As many things happened in the DCU– or any big, saga oriented line, I’m sure it happens at Marvel too– you have some small needs that need to be fulfilled. I think Geoff Johns has plans for the Injustice Society with this line-up for later. Then I was pretty much told if you can end it with this roster, see what you can come up with. A lot of comics stuff starts out as sort of a task assignment and then it becomes something else. For me, at least, this has become me making these characters really fleshy and less two-dimensional than villains usually are.
I came across an interview you did over on Ninth Art from a few years back in which you said, “One of the hardest things for me in working with either DC or Marvel is that most of the characters I’m interested in are not big sellers…” So, when I read the description of this book and that you’ll be working with the Injustice Society, it made a lot of sense that you’d be writing this story. Is this the kind of stuff at DC you’d more naturally gravitate towards?
In a lot of cases, yeah. You know, if somebody gave me a gig writing “Wonder Woman” or “Superman” or something like that, I would probably love it in theory and be intimidated as hell when it came to sit down and type. These people are so huge to me and their histories are so huge. It’s kind of a two-part thing. I tend to be fairly happy with problem solving tasks, where somebody gives me something and says, “Here’s this guy and nobody really thinks he’s interesting, so could you do something with him?” I take that as a huge challenge and I love that kind of thing. I also tend to be a fan of underdogs, so the characters that haven’t been used a lot or the ones that people seem to say snarky things about, they tend to kind of attract me! (laughs!) I would love to write for some of the bigger characters, but I’m not even sure that’s what I’d be best at because they get so well served.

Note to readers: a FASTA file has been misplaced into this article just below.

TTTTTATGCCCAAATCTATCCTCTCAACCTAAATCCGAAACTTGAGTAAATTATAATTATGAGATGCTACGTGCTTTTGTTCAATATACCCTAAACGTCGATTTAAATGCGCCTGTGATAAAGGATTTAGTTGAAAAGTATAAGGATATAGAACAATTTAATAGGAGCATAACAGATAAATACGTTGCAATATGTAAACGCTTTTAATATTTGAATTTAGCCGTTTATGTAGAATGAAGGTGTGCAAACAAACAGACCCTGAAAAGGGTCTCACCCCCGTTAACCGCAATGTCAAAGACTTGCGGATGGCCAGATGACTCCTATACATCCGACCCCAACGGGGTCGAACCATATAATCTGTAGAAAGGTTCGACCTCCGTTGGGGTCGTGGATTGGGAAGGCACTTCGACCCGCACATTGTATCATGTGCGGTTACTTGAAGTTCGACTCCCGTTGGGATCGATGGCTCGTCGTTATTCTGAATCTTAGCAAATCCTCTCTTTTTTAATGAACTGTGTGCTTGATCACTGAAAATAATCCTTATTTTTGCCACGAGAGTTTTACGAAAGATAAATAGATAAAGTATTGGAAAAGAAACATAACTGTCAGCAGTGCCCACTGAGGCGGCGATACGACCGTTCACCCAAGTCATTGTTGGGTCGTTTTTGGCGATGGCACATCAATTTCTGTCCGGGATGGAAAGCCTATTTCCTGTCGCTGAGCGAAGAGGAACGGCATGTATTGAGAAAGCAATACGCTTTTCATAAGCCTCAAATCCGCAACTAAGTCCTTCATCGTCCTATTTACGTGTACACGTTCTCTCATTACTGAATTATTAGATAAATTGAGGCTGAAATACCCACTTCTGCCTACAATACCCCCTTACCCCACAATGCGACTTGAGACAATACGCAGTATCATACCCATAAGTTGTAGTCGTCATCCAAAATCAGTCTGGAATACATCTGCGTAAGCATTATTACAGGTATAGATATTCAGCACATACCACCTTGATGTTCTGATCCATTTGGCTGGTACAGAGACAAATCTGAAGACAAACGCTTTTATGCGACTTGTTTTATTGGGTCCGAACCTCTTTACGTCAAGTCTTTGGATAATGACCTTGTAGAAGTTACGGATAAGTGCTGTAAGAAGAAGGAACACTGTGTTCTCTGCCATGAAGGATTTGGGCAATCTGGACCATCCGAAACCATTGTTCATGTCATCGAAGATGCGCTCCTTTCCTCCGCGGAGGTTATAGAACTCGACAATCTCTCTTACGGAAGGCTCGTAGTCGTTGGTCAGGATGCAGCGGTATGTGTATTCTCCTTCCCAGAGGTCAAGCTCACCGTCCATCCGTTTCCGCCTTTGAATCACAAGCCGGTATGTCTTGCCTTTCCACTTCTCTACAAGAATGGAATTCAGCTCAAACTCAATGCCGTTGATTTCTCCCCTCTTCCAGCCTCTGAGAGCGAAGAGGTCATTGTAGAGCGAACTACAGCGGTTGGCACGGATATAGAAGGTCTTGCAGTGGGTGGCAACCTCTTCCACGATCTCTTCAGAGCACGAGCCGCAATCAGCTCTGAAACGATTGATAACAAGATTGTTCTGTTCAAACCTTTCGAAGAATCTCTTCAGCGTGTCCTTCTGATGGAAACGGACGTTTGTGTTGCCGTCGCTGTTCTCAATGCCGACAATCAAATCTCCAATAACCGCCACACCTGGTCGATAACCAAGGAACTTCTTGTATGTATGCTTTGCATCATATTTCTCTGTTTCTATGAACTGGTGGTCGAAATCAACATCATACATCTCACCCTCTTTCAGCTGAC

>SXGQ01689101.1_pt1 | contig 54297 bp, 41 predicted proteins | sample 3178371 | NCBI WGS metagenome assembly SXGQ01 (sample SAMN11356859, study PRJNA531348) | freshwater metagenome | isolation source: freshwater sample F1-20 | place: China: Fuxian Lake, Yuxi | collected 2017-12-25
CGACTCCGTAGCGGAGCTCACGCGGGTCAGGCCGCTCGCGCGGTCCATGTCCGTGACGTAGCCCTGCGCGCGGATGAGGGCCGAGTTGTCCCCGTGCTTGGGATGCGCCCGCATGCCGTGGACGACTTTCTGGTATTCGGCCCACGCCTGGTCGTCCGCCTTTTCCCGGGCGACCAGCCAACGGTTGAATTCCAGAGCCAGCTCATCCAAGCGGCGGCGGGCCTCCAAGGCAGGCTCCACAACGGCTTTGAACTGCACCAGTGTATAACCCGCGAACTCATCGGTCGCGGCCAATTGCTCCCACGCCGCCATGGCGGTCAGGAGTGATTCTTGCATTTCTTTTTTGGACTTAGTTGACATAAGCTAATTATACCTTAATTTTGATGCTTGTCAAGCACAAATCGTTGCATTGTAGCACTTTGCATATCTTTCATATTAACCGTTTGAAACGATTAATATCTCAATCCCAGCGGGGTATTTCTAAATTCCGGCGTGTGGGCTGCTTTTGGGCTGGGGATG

And those bigger characters are also under tighter editorial control than the lesser known characters, which wouldn’t allow you to experiment quite as much.
Exactly. When you’re off to the side doing something with “Cinnamon,” for instance, you’re really free to just tell story and not worry too much about what someone else might be doing with Cinnamon.
Following up on that, DC has a very tight editorial vision for say the next year to 18 months. Did the rules that are set-up for this overall story they’re crafting interfere with anything you had planned for this story?
Not really and that’s really what a good editor is for. [DC Editor] Steve Wacker has been phenomenal about this kind of stuff, like sending me an e-mail saying, “It looks like the issue that hits the stands in November may be affected by events happening in this other book, so the line where somebody says this, we might want to strike because it might confuse people.” Things like that.
The story I’m doing is sort of woven in to the over arcing plan. I can’t say it’s so off to the side that it’s irrelevant, because obviously these characters are going to leave my story and go do something else, but it has been my good fortune to work with Steven who is doing a lot of the work to make sure I don’t go someplace I’m not supposed to go. It hasn’t been an intrusion at all. It’s actually been a lot of fun because it felt like you’re playing as part of a bigger team and, for me, that’s a lot of fun. It’s nice to kind of feel like I’m getting close to the center of the DCU because like with the “Cinnamon” story I did, which I loved writing, it’s so off to the side that, except for the fact that DC owns her, it doesn’t necessarily affect anything else going on in the DCU. So, I don’t really take that as an intrusion at all.
That makes a lot of sense. OK, let’s finish things up by finding out what else you’ve got coming in the months ahead.
I can’t say anything about what’s next for me at DC, but I have high hopes. I’ve got a graphic novel that I’m beginning to work on for Oni that’s called “The Last Little Woman,” which is a P.I./Noir story set in the 1950s. There will probably be another volume of “Hopeless Savages” sometime in the next year, I hope. We’re still trying to work out exactly what the plan is for using my time the best in getting things to the right artist. That’s it right now, but I hope there will be more to talk about in the near future.